- Sunset at the Desert Retreat House -
In an online conversation with a young atheist yesterday, I was asked how he could possibly have a serious conversation with “people like me” who believed that the world was created in 6 days by some superman in the sky? Well, of course, I don’t at all believe that this is how the world came to be (I pretty much ascribe to a scientific “Big-Bang” theory); but because I am a priest, a religious person, my online young atheist friend figured I must be “one of those people” who believes the stories the Bible tells - like the one about the world being created in 6 days.
Yesterday’s entire conversation actually pointed out a much deeper issue for me - when it comes to the language of spirituality and religion, we may use the same words but we often do not speak the same language and so do not at all understand one another. This is especially true in dialogue between atheists and people of faith.
As I see it, language about “God”, faith, belief, religion and spirituality always involves metaphor and poetry; and a lot of people today hardly even know what a metaphor is and are unable to recognize metaphor when they see it, thinking instead only in a language of fact and description.
As I see it, it is virtually impossible to understand the Bible (or the scriptures of almost any faith tradition) without realizing that it is filled with an abundance of “stories’ written over a thousand years that are always rich in metaphor, much more prone to poetry than to history.
A story like the one about the earth being formed and fashioned in the six days of creation is a beautiful poem celebrating the harmonious splendor of creation, a story like the one about the ancient Hebrews wandering in the wilderness, or the one in the Gospels about Jesus walking on water and calming a turbulent sea are all rich metaphors told to inspire and strengthen faith, to give hope and provide guidance for the living of everyday life in our own time and place.
In the Buddhist scriptures angelic creatures sing in the sky announcing the birth of the baby Buddha as the stars dance around in a blinding cosmic array- the same kind of stories are told about the birth of the baby Jesus, beautiful awe-inspiring poetry.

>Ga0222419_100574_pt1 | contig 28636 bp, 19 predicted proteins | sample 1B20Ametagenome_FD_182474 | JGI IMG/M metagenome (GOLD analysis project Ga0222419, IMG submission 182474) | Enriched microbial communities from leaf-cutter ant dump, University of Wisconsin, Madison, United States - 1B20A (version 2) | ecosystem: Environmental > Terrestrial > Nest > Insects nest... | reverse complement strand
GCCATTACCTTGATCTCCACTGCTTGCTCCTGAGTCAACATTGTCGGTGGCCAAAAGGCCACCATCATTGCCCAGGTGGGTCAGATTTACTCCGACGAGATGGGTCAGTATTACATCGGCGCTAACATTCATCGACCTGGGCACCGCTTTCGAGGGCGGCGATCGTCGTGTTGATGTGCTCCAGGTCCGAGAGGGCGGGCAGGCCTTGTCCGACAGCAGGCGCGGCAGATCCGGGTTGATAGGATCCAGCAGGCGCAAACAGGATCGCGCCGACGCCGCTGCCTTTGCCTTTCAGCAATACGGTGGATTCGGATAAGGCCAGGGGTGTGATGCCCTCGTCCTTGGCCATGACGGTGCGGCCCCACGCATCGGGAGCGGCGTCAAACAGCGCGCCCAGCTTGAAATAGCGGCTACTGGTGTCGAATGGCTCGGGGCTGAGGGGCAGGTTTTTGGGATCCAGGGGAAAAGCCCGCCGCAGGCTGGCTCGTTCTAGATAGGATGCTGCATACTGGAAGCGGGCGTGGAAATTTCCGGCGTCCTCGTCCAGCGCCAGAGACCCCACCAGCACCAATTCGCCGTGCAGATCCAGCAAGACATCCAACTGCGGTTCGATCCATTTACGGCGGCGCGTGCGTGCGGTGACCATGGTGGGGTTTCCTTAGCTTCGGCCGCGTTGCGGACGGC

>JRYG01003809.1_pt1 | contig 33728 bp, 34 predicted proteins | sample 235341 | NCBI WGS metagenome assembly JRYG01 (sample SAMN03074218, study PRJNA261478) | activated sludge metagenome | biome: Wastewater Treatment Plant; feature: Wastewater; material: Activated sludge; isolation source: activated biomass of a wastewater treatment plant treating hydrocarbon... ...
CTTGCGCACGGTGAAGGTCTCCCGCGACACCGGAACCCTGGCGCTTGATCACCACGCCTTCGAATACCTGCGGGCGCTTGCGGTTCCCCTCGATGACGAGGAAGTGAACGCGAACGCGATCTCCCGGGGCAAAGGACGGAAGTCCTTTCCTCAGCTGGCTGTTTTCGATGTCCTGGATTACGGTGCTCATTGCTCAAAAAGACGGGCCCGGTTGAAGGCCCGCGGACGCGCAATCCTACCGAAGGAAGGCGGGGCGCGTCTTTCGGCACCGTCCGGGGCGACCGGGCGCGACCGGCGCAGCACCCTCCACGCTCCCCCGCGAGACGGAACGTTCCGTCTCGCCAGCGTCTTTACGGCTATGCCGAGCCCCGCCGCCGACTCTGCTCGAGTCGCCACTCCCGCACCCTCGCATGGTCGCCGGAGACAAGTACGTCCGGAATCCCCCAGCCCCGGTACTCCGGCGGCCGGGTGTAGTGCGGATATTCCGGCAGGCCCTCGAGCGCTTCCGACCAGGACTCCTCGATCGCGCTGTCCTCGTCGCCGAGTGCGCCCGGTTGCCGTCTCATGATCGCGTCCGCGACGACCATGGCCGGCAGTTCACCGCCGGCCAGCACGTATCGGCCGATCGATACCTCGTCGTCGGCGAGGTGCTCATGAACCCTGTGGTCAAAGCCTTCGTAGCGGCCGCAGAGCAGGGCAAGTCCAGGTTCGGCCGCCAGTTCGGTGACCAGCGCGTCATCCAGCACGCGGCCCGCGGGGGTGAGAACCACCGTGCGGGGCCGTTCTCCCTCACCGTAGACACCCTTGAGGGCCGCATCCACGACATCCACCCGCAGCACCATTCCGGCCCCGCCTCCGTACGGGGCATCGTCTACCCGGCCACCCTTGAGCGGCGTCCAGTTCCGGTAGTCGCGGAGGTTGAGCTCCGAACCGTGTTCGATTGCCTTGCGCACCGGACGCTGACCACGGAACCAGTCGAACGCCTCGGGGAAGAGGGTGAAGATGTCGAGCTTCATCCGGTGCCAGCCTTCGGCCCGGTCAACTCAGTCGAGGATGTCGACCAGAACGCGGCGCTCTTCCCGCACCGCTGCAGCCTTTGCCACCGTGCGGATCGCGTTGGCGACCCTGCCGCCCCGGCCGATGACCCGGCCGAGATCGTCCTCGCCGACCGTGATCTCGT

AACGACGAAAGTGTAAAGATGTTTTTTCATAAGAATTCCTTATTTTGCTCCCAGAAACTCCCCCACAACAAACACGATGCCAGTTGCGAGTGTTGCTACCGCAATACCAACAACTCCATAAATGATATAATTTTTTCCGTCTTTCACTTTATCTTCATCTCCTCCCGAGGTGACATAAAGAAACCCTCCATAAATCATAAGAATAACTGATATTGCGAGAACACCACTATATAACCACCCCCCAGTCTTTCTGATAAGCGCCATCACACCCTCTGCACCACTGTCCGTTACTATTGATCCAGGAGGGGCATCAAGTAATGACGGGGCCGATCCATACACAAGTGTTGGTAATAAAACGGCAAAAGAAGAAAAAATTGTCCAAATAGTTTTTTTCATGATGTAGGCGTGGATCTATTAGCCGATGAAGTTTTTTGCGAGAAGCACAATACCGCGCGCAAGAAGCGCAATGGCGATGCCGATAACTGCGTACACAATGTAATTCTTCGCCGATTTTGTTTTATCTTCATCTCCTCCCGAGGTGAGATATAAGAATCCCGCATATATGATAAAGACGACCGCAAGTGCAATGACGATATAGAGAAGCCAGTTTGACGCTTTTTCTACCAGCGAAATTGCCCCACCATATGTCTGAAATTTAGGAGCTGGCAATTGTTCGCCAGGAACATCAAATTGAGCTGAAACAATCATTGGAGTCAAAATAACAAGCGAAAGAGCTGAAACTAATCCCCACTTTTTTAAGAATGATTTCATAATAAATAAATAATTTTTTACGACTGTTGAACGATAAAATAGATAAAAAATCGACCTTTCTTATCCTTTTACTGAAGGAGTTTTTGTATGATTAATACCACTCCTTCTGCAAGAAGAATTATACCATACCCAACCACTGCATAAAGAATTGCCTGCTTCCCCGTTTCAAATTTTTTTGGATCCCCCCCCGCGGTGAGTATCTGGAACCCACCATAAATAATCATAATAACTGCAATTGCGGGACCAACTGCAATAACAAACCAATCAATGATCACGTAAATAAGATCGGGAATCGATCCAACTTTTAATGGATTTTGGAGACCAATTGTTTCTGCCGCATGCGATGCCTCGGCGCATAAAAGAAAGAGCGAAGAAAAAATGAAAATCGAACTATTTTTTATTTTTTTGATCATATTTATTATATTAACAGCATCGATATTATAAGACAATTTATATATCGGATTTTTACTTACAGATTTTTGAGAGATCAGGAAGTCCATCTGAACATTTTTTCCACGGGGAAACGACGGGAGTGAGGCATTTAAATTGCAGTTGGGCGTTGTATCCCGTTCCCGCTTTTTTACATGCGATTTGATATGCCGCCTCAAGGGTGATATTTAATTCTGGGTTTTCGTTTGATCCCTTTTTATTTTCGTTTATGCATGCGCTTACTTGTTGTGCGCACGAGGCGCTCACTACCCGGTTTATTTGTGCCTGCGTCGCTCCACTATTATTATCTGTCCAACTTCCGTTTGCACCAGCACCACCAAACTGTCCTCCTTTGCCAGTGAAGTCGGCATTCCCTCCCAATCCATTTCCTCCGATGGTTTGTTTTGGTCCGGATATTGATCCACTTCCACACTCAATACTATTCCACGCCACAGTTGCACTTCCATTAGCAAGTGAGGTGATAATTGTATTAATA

These stories are not meant to be hard-core history, factual descriptions of long-ago events. The language of these stories, like all the language of religion and spirituality, is a language filled with the rich, enchanting, mysterious and wonder-provoking language of metaphor and poetry, a language that transports us into the indescribable mystery of transcendence. And if you take this language too literally, you will inevitably miss its richer meaning.
I walk outside my house at sunset, look up at the desert sky and exclaim that the sky is “painted in the colors of the rainbow.” Obviously I don’t think that an artist actually took up a brush and painted the sky - it would be ludicrous to make such a claim and it would be difficult to have a serious conversation with anyone who actually believed this was literally true. Instead the use of poetry and the metaphor about painting allows me to express a deeper experience of beauty in that desert sky, a beauty that cannot possibly be captured with the language of scientific explanation.
I am reminded of something the theologian, Dan Maguire, wrote in his recently-published provocative new book, Christianity without God. He makes an interesting observation about how fundamentalist believers as well as hard-core atheists often fall into the same camp in their inability to recognize and appreciate metaphor as the language of spirituality - especially “metaphor” as found in the scriptures.
Fervent atheists often join faithful believers in reducing
the infinitely varied and image-rich narratives in the scriptures to a literal reading
as though they were historical tracts or a kind of ancient journalism.
Anti-poets take teaching like ‘paradise,’ “exodus,’ ‘incarnation’ and ‘resurrection’
and downsize them as if they could have been caught on film
and featured in a documentary.
It seems to me that we will only be able to have a “serious conversation” with one another when we can agree on the poetic and metaphoric nature of our biblical and spiritual language. Otherwise we will be constantly arguing about how silly it is to believe that these events really happened.
The summer sunset really was magical here the other night- God must have been working overtime painting such a beautiful sky.